It has a steering wheel, but Citroen’s Ami One concept isn’t exactly driving as we know it. It’s the smartphone-centric product of Citroen’s latest gaze into its crystal ball.
Built primarily as electric last-mile transport that very obviously beats the sweaty cycling and crowded public transport options, it’s accessible through a suite of portals that let you buy time with it, from five minutes to five years.
The mostly symmetrical design of the mere 2.5-metre pod includes a rear-hinged ‘suicide’ driver’s door with a conventional passenger door. It means just one set of parts need to be manufactured. There’s a small steering wheel and a basic boot for your briefcase, gym bag or even a couple of weekend cases for that short escape to Rome.
It’s no powerhouse in the drivetrain department, with a top speed of just 28mph and a fairly meagre range of 62 miles. That should still allow the Ami One concept to hum around a city on numerous shuttle runs before needing to park for some electro-juice, and Citroen envisages a whole fleet of them in operation at once.
Interestingly, Citroen claims this 425kg ‘car’ could be driven by 16-year-olds with no driving licence. There’s no mention of automation, either, so the concept really would be under the control of unqualified people potentially just feet away from pedestrians. Hmmm.
It projects its user interface through the driver’s smartphone. You step in and place it in a wireless charging bay, from where its apps and myriad connected systems are projected onto a panel in the driver’s field of vision like a head-up display. You’ll be able to use, for example, Google Maps or Waze for navigation, plus loads more.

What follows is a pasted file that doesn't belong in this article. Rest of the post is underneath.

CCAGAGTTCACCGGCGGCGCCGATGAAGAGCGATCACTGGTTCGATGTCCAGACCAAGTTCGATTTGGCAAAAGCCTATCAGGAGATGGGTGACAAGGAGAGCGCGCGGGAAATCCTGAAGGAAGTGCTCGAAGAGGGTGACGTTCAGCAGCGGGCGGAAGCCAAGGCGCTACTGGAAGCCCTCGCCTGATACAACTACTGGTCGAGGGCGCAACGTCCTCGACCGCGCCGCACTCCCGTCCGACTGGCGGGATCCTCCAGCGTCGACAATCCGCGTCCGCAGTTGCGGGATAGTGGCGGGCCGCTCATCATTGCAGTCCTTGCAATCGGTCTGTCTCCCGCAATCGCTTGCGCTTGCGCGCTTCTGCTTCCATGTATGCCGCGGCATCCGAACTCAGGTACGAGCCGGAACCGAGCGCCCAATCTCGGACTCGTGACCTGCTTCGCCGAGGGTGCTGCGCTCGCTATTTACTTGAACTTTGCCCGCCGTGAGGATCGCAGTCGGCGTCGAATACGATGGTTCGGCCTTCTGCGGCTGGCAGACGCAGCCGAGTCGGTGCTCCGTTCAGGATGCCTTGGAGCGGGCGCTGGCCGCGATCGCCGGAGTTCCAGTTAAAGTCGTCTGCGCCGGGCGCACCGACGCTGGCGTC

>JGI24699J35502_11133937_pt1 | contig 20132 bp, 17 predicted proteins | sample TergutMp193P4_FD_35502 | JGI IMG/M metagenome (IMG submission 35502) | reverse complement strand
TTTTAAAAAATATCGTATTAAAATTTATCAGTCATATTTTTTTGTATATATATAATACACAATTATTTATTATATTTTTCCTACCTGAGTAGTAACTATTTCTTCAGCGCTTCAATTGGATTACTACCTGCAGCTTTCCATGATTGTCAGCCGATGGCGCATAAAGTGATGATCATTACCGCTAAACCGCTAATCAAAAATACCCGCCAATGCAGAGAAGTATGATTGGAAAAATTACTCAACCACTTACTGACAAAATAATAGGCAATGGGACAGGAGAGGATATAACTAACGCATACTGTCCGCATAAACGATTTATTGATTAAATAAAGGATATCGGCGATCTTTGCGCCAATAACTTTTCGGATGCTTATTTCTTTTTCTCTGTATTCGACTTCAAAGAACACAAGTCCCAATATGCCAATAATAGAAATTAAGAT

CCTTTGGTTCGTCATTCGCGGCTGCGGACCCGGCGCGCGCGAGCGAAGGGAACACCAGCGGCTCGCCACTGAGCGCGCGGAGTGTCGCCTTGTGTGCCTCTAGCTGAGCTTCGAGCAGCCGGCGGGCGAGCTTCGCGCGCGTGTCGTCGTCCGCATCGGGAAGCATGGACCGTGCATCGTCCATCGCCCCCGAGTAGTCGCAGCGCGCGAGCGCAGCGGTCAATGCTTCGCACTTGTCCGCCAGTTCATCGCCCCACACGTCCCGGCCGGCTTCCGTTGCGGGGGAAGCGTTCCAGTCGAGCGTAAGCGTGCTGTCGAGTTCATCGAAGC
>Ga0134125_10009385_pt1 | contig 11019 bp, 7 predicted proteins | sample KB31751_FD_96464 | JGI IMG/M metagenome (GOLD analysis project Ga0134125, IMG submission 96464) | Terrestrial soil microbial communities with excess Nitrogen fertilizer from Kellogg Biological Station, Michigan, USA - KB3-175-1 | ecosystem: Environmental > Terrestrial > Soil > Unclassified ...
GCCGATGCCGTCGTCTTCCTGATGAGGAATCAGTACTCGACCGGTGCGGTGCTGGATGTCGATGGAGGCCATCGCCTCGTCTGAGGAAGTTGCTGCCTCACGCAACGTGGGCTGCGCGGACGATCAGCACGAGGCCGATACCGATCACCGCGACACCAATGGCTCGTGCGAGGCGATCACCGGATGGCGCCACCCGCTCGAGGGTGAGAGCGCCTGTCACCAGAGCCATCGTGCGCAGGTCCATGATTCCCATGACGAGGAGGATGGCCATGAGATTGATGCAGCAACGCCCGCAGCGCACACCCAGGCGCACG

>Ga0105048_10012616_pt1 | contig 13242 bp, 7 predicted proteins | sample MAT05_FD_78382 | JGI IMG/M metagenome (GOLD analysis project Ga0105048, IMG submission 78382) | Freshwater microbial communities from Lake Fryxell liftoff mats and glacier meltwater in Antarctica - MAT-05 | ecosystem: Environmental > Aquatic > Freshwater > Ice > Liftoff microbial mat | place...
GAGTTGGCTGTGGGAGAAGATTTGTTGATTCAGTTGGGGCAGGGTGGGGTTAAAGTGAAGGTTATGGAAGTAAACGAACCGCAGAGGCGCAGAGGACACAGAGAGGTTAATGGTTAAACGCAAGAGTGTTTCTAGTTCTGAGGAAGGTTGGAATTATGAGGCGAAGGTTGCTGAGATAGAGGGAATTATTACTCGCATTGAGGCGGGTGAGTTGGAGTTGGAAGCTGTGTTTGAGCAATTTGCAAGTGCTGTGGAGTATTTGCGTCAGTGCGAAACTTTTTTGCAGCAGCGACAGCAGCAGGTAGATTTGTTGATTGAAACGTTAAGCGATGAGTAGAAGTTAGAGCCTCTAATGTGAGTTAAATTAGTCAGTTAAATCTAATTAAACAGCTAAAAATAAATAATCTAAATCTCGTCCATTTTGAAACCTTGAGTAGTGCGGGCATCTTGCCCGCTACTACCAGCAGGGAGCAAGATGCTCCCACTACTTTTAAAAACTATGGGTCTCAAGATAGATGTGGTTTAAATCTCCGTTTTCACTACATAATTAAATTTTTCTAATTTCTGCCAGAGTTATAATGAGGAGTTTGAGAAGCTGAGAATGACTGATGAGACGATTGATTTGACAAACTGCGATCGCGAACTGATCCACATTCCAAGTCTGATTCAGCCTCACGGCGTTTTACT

There’s a five-inch screen that acts as the instrument cluster, not that there’s a lot of vehicle data to report back. Speed is about your lot, but there are indicator lights on there as well. Weirdly, the screen will show “stylised eyes” with the aim of conveying things like warnings. Call us old-fashioned, but we still believe drivers should be looking at road hazards, not eyes on a screen.
Large windows mean the interior should feel more spacious than it is. Upholstery inspired by hard-wearing outdoor furniture trims the two seats. The driver’s moves on rails but the passenger’s is fixed to save costs. Within one of the seats is a neat ‘safety box’ with a hi-vis yellow vest and warning triangle. They’d be stolen inside the first week, we reckon.
Citroen has also planned an entire line of Ami One-related lifestyle accessories, presumably hoping that urbanites will fall head-over-heels in love with the cute little pod and want to buy a matching Bluetooth speaker, keyring, charging cable or a 1:43 scale model of the car. We have to admit the Litogami-made origami solar-powered miniature car is pretty cool, though.